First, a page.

Crumbs From the Corner: Adventures in Woolgathering

Tuesday, July 8, 2008

Less is More

“The hardest part is what to leave behind, ... It's time to let go!”
-Winnie the Pooh

A couple of years ago Spouse and I visited the home of some people we know. It was our very first opportunity to see their house and how they lived in it.
Despite knowing them a degree better than Spouse did, I was nonetheless taken aback by the sparseness of their home.
Spouse was almost awkward in the shockingly empty setting.
They had practically no miscellaneous belongings, at least none that were visible.
There was a lack of photographs, few items of furniture and no identifiable clutter; pale walls and unadorned floors greeted us with a blank stare.
We were particularly surprised because the pair are financially well established and it was the last thing we expected from people who could easily afford the finer things in life.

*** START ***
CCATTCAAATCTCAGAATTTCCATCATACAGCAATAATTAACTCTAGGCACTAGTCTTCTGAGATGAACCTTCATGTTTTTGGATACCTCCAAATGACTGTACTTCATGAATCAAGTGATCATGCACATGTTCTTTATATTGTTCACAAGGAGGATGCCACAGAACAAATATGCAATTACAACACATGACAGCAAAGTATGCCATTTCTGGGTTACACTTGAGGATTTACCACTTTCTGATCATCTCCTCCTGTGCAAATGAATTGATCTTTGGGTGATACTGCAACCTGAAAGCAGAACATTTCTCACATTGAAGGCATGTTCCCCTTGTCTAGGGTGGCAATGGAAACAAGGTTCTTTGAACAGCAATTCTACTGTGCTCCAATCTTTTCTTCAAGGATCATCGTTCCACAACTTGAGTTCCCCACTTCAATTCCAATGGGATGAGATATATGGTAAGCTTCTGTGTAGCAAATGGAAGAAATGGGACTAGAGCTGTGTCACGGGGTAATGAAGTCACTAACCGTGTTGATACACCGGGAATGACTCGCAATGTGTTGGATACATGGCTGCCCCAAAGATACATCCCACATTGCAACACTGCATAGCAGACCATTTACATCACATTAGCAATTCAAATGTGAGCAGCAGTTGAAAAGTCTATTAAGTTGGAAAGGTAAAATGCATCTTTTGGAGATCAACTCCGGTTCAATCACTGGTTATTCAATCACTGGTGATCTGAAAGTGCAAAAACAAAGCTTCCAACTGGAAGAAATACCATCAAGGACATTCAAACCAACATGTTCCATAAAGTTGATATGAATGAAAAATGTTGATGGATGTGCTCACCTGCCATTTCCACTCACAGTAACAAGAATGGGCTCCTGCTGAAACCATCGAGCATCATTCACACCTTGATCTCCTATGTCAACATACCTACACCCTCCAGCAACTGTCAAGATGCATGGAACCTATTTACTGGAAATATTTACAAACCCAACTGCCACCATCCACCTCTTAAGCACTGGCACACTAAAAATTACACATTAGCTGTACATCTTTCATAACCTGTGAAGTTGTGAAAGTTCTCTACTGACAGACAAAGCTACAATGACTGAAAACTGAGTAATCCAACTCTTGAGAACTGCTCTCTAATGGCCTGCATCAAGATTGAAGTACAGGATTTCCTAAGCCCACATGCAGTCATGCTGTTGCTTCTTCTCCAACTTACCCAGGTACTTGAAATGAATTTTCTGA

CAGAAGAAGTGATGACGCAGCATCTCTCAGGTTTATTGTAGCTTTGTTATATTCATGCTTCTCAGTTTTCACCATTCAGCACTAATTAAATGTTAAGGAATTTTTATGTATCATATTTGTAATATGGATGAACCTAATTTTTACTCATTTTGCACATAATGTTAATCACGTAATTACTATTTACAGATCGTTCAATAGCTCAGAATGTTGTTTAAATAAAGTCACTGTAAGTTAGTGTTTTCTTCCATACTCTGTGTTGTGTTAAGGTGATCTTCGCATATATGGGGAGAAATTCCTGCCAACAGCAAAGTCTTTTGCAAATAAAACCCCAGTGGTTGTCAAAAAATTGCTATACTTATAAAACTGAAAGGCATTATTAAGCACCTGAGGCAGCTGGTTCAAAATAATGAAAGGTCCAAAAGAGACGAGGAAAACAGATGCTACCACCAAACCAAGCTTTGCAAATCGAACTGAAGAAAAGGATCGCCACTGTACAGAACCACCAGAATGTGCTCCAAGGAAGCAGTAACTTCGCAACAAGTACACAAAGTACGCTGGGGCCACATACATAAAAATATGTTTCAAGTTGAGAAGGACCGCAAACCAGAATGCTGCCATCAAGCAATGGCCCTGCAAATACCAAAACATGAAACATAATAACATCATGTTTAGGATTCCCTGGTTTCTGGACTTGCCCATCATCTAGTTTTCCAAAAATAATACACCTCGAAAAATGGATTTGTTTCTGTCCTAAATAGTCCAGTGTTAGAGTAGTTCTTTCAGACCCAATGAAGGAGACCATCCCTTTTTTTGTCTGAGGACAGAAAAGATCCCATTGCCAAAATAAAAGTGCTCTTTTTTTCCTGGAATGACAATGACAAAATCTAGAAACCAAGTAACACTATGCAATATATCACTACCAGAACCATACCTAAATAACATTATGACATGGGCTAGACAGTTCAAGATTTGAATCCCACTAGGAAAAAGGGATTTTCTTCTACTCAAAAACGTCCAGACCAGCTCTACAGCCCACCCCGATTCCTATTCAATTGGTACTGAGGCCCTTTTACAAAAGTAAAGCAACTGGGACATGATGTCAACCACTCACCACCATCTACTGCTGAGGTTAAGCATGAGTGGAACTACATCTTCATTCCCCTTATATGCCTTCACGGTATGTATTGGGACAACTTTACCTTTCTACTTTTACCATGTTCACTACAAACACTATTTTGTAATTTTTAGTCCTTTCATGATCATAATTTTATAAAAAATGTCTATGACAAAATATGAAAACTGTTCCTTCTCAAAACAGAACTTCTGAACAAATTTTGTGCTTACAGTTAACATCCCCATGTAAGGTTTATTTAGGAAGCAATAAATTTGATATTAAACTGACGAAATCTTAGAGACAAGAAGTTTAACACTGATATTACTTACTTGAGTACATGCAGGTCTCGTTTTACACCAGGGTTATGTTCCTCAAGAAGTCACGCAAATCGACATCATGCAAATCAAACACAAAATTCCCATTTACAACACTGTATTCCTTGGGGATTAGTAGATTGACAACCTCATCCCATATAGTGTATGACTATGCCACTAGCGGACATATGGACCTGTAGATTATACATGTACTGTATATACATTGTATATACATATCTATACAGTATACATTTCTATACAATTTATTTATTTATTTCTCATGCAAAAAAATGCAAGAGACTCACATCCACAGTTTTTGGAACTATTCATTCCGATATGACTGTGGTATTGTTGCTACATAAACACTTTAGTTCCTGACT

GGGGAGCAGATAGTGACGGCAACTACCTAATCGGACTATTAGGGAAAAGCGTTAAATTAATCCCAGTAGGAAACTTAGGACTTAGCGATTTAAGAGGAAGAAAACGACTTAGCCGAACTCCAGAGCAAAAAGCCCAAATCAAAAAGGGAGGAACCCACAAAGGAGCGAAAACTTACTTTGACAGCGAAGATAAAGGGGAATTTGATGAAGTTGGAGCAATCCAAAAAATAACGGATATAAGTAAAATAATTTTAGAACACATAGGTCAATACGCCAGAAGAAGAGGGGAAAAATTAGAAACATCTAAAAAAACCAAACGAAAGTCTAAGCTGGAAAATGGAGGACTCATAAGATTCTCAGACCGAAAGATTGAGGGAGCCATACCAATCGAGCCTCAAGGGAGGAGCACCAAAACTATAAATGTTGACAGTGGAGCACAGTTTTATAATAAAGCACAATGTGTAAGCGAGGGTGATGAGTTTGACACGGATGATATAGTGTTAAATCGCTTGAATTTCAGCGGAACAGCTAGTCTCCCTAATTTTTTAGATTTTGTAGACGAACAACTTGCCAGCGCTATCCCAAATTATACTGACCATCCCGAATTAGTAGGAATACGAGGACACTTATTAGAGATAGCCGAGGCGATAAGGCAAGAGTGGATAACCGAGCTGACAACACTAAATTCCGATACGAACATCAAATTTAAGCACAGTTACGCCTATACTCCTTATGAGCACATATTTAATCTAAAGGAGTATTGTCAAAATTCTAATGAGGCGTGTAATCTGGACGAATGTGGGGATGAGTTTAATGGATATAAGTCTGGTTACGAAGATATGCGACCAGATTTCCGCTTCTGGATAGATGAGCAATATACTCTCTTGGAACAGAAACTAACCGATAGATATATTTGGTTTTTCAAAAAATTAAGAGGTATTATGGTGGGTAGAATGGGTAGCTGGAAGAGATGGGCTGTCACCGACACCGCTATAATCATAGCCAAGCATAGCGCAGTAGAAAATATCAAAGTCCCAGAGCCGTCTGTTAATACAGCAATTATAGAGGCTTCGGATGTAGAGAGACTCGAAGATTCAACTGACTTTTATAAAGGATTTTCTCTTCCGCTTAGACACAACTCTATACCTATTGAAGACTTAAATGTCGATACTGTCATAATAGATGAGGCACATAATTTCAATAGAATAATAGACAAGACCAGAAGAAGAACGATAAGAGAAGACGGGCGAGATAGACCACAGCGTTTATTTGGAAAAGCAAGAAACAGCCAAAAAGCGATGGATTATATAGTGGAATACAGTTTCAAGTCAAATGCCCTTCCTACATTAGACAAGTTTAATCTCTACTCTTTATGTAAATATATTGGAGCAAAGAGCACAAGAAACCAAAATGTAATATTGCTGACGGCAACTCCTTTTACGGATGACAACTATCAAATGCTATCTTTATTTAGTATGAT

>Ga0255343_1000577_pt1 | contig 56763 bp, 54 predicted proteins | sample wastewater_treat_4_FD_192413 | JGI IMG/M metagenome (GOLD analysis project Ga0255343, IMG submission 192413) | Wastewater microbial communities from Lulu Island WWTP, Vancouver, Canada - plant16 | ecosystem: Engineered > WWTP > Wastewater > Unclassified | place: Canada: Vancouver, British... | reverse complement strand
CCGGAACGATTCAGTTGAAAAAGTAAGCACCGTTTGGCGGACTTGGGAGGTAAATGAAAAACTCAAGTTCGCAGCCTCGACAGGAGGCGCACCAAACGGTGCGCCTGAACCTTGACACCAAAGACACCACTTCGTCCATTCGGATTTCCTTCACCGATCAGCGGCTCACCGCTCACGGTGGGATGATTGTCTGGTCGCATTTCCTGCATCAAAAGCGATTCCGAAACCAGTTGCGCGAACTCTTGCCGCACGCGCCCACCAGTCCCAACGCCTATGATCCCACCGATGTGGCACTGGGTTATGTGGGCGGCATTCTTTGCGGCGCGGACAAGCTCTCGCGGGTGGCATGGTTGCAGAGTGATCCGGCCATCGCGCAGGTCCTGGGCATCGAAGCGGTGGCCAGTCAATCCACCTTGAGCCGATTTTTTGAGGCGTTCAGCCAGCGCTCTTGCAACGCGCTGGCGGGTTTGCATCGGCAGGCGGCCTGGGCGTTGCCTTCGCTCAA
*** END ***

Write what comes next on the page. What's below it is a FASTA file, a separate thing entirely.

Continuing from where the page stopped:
Spouse and I agreed that it looked quite as though our hosts were about to vacate the house.
We spent a relaxing couple of days in the company of our kind hosts and as we observed the house and the way they ran their lives, something about our frame of mind began to evolve.
I am certain it must have because now, two years later we wish to go back, step inside the door and gauge our new reactions.
I think that they would be of a most interesting nature.
Our hosts were, as it turns out, one of our most significant catalysts for change.
Theirs was most clearly a lifestyle choice, a certain plan to own less and to be bothered less by the weight of various things.
The entire process that we embarked upon of removing most of our possessions and flinging out more items that we bring in was partly due to the short time we stayed in that house. We barely realised it at the time save for an offhand comment Spouse made toward the end of the visit. He mused that perhaps it was not such a bad way to live after all, once one grew used to the lack of frills and extraneous material goods that usually decorate a home.
In fact, Spouse considered, he almost understood it.